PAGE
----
Consider your exit strategy. What, now? I’m just signing up!
When selecting a provider for your domain names, website hosting, email, cloud services or similar, it’s worth devoting some time as to how you would leave the service for which you’re about to sign up. Otherwise it can become either annoying or stressful or difficult and perhaps even expensive to leave.
Reasons for leaving a service
- As far as you are concerned, the provider has not delivered on promise
- The scale of what you are doing has changed and you now need a bigger/smaller service – and you may need to do this rapidly
- You can get the same service for a lower cost elsewhere
- The provider has gone bankrupt (it happens)
- You’re selling your business to someone who wants to use their preferred provider
Below are some operational recommendations with an outline of what you might avoid, though you should be aware that we attach no warranty to any of this because circumstances will vary.
One of the biggest modifiers to the situation is whether or not you have the full co-operation of the existing provider. If they are no longer there (eg gone missing, bankrupt) then your problems could scale up dramatically.
Look for or ask about exit fees before you commit. It’s their unexpectedness that makes them annoying.
What you avoid
Depending upon the service, there may be exit fees that are part of the terms and conditions of the provider. Certainly it’s possible that the provider may need to spend time doing ‘housework’ to deal with your exit and so some fee may be appropriate. However, some providers have been known to be generous to themselves at this time.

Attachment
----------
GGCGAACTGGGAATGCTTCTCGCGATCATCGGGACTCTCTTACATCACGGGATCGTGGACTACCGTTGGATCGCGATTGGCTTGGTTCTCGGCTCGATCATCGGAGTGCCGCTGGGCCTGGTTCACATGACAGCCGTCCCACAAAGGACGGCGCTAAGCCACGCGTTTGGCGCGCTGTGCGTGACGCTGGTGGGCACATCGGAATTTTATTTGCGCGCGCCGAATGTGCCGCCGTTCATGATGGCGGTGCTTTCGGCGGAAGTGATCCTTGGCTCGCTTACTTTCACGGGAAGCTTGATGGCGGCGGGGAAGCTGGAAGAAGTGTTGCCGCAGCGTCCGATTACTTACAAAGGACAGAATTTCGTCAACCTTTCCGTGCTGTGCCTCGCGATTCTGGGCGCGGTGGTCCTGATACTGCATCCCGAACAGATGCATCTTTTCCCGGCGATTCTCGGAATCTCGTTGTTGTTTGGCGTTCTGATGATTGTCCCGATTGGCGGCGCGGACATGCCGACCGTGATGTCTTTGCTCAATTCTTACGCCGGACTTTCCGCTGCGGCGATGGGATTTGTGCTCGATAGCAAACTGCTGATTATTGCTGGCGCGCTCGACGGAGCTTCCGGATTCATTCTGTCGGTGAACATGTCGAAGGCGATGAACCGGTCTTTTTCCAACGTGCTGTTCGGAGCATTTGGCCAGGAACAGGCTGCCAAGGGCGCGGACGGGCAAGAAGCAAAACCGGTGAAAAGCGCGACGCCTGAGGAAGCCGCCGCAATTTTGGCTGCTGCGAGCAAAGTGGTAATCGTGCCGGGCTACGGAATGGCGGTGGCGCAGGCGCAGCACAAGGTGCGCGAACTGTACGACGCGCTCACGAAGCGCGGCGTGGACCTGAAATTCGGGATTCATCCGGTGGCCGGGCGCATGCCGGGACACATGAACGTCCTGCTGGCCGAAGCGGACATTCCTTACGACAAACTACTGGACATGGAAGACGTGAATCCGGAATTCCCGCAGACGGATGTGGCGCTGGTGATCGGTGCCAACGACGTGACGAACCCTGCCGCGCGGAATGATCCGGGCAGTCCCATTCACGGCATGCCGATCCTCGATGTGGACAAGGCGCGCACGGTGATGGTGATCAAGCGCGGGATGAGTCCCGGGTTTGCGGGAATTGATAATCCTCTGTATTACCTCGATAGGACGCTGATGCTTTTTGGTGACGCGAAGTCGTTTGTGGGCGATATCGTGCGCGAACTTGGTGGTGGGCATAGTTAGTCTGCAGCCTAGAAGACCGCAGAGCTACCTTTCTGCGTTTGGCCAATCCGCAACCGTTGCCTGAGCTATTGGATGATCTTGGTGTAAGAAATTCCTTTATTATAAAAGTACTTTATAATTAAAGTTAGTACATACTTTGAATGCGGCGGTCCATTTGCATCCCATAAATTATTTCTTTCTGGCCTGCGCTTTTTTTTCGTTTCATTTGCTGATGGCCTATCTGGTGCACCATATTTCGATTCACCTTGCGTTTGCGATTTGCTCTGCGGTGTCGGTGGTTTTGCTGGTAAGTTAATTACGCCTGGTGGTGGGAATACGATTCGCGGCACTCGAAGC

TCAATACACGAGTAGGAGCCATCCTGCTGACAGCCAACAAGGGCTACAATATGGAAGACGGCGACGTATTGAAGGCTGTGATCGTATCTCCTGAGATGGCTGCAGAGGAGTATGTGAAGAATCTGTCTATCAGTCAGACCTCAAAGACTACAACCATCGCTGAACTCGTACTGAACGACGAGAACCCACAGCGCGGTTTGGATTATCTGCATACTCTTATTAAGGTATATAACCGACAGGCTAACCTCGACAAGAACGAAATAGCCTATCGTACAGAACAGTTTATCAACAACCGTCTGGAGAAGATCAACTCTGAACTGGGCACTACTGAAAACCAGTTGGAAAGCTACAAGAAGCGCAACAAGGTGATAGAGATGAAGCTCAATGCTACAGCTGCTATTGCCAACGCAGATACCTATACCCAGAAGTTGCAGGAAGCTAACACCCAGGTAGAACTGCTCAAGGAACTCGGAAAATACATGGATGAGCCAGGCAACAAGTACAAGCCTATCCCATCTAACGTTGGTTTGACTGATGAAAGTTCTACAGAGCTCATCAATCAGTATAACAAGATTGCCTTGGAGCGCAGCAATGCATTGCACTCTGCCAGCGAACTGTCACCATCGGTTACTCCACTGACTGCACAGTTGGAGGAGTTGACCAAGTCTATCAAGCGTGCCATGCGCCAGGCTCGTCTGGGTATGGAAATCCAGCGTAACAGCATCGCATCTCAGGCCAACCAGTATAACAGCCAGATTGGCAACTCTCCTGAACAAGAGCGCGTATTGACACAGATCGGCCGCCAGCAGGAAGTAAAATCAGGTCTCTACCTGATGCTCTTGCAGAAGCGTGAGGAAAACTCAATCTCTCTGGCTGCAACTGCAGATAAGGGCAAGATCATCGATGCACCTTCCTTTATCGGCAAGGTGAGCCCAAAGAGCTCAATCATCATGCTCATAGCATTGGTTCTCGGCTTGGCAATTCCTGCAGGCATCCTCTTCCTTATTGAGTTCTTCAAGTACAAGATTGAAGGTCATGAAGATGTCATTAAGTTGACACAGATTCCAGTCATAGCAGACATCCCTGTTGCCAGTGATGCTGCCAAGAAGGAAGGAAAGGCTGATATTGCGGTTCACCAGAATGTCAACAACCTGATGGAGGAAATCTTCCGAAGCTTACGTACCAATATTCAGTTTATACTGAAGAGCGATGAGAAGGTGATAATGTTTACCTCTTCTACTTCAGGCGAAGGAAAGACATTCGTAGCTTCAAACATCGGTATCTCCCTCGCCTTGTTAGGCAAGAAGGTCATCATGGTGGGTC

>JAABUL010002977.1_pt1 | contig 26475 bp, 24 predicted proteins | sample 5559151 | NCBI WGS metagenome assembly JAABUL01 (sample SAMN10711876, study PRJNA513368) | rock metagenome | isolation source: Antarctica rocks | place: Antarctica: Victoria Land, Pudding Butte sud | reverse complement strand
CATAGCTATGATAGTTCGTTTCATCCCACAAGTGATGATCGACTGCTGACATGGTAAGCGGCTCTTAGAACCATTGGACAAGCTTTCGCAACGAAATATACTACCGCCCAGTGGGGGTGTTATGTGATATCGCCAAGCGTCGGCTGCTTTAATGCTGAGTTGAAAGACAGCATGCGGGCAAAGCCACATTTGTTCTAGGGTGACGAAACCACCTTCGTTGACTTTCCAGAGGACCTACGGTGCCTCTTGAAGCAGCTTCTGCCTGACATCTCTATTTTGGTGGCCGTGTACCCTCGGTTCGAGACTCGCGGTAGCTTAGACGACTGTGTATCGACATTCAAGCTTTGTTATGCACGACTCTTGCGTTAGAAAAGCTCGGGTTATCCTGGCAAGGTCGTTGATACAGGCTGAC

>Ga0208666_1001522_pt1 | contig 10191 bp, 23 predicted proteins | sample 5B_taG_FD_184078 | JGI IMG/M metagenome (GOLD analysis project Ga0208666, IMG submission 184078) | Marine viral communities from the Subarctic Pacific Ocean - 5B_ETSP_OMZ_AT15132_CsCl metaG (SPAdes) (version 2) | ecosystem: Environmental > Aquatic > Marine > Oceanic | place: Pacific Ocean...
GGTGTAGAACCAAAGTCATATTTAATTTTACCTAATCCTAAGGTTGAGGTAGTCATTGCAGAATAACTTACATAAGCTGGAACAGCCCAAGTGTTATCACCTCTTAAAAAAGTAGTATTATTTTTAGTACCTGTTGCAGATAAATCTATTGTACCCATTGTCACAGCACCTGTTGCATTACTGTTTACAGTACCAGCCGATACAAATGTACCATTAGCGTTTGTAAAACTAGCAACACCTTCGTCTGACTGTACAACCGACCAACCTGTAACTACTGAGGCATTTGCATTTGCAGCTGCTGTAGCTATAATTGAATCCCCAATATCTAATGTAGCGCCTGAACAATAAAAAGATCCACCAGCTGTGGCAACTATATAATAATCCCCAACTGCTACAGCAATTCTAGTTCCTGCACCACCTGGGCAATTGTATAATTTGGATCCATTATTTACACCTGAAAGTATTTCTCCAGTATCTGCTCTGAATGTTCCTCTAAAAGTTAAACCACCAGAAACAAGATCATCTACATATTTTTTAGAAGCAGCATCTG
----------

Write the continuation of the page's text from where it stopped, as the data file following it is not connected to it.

Since there may be good economic reasons for changing provider, you just have to accept that there may be transition costs and that the migration will take time, so build this into the equation.
Note that technical compatibility can be one of the biggest hurdles in moving providers. Here we’re not arguing about the validity of the reasons for the technology change – see an independent consultant for that – but just showing where resources may be needed or costs might arise:
Technical considerations for a migration
- Website content management system (CMS) change – if there are no import/export tools then a lot of manual copy and paste will be needed
- Website technology change
- Database type change – there may be import/export tools that may or may not work properly, otherwise programming or scripting will be required
- Database structure change – this will require programming or scripting work
- Mail system change – some changes may not be possible and/or economic eg moving from Microsoft Exchange Server 2003 to the cloud-based Office 365 in a single hop.
Loss of analytics
Most website owners like to have some idea of the traffic to their website(s) and some even tailor their website in response to that traffic. Traffic analysis is performed using hidden analytics code embedded in the website.
Your organisation needs to own and run its own analytics – it’s not too hard to learn and there are websites and even books about it. For further protection you can consider having two managerial log ins to your analytics and record the credentials somewhere secure too. If you are not confident about using it, you may also want to consider writing down the steps to get in and out of the analytics service.
What you avoid
If you go to a new website designer, you may lose the analytics (eg Google Analytics) because it’s run under the name of your (now former) designer. This means that you can’t compare the performance of the old website against the new.
Manage your own domain names directly and not via your website agency.
On the other hand, if you chose to let the agency run your domain names, at the very least do a ‘lookup’ to ensure that you are the registrant.
What you avoid
Your website agency may have registered a domain name for you, but registered it in their name, not yours. If the agency disappears, is not co-operative etc, you may have difficulty changing the domain name records to your new website or mail service.
Terms and conditions of service can vary over the time you are with a provider. If you are with a provider for years, then the Ts and Cs will almost certainly change, so keep those notification emails in case you need to prove that you were not told about a particular change.
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